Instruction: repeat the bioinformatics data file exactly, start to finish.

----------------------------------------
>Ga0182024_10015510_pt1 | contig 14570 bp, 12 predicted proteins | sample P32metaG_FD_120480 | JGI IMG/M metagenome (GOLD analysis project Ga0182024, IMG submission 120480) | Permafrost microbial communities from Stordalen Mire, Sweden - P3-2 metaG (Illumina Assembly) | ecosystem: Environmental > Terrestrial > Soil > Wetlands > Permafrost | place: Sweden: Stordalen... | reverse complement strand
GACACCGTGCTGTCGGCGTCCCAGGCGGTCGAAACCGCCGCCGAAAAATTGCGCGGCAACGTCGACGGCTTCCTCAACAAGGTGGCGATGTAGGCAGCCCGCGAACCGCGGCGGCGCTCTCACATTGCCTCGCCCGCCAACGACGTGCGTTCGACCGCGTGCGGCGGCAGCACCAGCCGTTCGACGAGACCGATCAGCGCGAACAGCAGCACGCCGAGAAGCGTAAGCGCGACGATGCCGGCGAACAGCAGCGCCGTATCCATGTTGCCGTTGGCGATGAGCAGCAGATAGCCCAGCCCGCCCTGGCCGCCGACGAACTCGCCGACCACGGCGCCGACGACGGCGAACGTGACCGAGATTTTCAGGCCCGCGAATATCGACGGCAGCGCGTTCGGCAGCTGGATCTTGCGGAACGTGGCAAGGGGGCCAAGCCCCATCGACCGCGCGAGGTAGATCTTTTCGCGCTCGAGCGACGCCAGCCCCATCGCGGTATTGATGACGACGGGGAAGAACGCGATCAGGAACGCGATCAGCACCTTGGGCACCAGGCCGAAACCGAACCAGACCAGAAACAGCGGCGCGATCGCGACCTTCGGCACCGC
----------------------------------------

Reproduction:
>Ga0182024_10015510_pt1 | contig 14570 bp, 12 predicted proteins | sample P32metaG_FD_120480 | JGI IMG/M metagenome (GOLD analysis project Ga0182024, IMG submission 120480) | Permafrost microbial communities from Stordalen Mire, Sweden - P3-2 metaG (Illumina Assembly) | ecosystem: Environmental > Terrestrial > Soil > Wetlands > Permafrost | place: Sweden: Stordalen... | reverse complement strand
GACACCGTGCTGTCGGCGTCCCAGGCGGTCGAAACCGCCGCCGAAAAATTGCGCGGCAACGTCGACGGCTTCCTCAACAAGGTGGCGATGTAGGCAGCCCGCGAACCGCGGCGGCGCTCTCACATTGCCTCGCCCGCCAACGACGTGCGTTCGACCGCGTGCGGCGGCAGCACCAGCCGTTCGACGAGACCGATCAGCGCGAACAGCAGCACGCCGAGAAGCGTAAGCGCGACGATGCCGGCGAACAGCAGCGCCGTATCCATGTTGCCGTTGGCGATGAGCAGCAGATAGCCCAGCCCGCCCTGGCCGCCGACGAACTCGCCGACCACGGCGCCGACGACGGCGAACGTGACCGAGATTTTCAGGCCCGCGAATATCGACGGCAGCGCGTTCGGCAGCTGGATCTTGCGGAACGTGGCAAGGGGGCCAAGCCCCATCGACCGCGCGAGGTAGATCTTTTCGCGCTCGAGCGACGCCAGCCCCATCGCGGTATTGATGACGACGGGGAAGAACGCGATCAGGAACGCGATCAGCACCTTGGGCACCAGGCCGAAACCGAACCAGACCAGAAACAGCGGCGCGATCGCGACCTTCGGCACCGC